Touching Behaviour in Conversational Dyads

2144 Words Mar 21st, 2007 9 Pages

Touching Behaviour in Conversational Dyads
Mark-Odean Grant
University of the West Indies, Mona

December 8, 2006

Humans are social and diversely interactive beings. As a result, there is the frequent practice of touching during conversation. This touching may be the conscious decision of individuals, as well as simply a spontaneous form of expression or response. An operational definition of touching would involve the initiation of physical contact between two individuals; for example, shaking hands (Fowler and Fowler, 1969). A conversation involves communication between two individuals by word of mouth (Fowler and Fowler, 1969). Touching as a complement of conversation is very common, but
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Apparatus/Instruments A three section Record Sheet (see Appendix) was designed for the purpose of the study. The sheet had spaces to record the number of hand and body touches of the three types of dyads (F-F, M-M, and M-F) as well as some demographics – the location, date and time the observation was made. Also a timing device (e.g. watch or stopwatch) was used for the purpose of the one minute period of observation. These devices however were selected based on what was available to individual researcher.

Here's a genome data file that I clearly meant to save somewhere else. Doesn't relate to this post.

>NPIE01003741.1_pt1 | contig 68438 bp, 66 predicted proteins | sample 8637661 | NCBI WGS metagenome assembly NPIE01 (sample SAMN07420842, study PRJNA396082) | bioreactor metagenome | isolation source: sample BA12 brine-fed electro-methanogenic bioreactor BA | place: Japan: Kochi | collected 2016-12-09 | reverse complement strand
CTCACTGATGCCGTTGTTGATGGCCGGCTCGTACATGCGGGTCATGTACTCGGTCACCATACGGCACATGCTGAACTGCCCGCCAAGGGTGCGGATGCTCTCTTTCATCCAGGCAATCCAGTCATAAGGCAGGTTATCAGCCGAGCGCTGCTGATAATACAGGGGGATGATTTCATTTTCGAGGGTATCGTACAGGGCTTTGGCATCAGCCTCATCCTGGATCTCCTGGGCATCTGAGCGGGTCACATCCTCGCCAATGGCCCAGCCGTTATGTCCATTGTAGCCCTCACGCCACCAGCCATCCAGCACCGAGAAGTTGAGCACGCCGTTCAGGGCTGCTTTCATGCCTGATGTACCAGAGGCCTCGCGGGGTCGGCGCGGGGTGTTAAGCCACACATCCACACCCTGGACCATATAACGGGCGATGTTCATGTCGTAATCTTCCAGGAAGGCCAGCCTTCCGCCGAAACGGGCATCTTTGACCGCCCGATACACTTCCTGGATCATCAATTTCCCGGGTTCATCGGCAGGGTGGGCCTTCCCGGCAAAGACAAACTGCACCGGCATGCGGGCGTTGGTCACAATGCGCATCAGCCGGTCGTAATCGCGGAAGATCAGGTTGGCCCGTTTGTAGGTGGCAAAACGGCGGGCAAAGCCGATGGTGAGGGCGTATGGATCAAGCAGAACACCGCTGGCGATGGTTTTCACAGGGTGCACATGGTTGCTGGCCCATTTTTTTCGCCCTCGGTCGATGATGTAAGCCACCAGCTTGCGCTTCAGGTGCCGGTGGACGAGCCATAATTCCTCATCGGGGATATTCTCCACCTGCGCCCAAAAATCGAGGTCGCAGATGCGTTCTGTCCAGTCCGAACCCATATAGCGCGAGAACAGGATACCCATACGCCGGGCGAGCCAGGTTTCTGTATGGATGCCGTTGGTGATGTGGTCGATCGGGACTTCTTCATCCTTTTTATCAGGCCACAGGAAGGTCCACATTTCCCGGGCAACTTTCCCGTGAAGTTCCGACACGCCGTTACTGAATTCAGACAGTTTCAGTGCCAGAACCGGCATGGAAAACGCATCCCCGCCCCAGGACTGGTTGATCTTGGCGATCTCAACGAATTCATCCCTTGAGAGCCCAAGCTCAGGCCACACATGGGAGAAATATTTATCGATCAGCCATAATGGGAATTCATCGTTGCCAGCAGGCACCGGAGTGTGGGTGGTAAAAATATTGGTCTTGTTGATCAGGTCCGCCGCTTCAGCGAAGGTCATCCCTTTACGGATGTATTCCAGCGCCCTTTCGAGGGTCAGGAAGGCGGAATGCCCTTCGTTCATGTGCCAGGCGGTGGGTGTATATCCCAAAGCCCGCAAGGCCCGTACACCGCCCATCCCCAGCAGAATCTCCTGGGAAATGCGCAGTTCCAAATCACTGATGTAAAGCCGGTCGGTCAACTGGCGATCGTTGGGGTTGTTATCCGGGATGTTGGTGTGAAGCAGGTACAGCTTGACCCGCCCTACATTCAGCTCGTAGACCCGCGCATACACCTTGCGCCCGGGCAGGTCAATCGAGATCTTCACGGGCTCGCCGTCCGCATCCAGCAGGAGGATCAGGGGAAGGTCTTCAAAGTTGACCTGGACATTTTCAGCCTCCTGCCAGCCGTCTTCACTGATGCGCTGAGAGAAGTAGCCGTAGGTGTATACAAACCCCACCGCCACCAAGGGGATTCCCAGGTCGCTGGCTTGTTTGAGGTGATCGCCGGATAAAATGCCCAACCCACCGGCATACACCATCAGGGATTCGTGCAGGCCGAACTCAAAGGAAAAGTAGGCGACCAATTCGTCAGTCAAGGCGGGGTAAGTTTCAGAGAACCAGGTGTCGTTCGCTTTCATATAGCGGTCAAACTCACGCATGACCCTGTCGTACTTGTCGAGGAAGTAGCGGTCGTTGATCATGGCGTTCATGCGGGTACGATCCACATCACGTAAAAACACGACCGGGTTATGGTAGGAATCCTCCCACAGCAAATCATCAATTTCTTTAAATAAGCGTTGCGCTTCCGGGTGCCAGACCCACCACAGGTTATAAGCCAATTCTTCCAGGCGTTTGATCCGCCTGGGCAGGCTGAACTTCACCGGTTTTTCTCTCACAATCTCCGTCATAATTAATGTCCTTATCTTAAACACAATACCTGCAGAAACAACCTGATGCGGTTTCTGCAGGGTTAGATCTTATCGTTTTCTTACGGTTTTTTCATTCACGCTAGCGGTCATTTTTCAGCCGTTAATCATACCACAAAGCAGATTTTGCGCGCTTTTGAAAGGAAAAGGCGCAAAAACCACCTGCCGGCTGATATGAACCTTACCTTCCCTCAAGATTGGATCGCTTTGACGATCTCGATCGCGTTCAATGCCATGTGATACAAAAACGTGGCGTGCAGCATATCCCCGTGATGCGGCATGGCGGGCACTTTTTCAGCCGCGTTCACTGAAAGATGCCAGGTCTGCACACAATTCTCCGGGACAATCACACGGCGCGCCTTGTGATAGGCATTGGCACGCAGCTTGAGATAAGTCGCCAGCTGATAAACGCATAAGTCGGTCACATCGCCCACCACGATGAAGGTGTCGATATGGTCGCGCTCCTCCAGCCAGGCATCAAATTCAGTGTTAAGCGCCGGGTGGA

Each student of the PS 11A class was given a Record Sheet (see Appendix) for the purpose of recording their observations. Using a haphazard sampling approach, the students unobtrusively observed the three sets of dyads (F-F, M-M and M-F) for one minute, while they were in conversation on the university campus. The number of hands and body touches were recorded for each set of dyads during the minute. Examples of hand touches include hand to hand, hand to face, hand to leg, hand to shoulder. Examples of body touches include body to body, kissing and hugging.) For the purpose of establishing inter-rater reliability, only new touches that took place in the minute were recorded. Accordingly, if the dyads were touching before the minute of observation started, this was not counted or recorded. Also, students, during tutorial sessions were guided as to how to count record touches. This was done through role play exercises where the students (observers)
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